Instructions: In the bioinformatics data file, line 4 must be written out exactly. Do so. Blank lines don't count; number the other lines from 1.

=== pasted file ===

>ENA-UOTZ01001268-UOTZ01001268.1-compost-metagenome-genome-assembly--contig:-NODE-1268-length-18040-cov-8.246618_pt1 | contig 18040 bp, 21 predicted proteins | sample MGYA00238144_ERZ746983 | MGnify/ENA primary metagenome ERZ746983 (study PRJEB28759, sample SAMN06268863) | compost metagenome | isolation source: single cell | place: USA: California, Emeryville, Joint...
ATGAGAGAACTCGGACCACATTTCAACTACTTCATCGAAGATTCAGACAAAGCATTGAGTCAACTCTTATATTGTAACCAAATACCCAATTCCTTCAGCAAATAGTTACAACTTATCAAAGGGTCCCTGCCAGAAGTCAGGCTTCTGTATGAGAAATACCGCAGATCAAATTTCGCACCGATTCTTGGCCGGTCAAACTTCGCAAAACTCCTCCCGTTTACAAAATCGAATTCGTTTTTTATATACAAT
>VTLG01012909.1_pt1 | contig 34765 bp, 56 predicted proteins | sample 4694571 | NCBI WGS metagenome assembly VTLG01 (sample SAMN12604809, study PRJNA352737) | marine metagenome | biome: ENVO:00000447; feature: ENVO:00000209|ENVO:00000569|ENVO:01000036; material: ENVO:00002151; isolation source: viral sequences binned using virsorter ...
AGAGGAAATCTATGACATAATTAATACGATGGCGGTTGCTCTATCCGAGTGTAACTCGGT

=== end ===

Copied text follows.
AGAGGAAATCTATGACATAATTAATACGATGGCGGTTGCTCTATCCGAGTGTAACTCGGT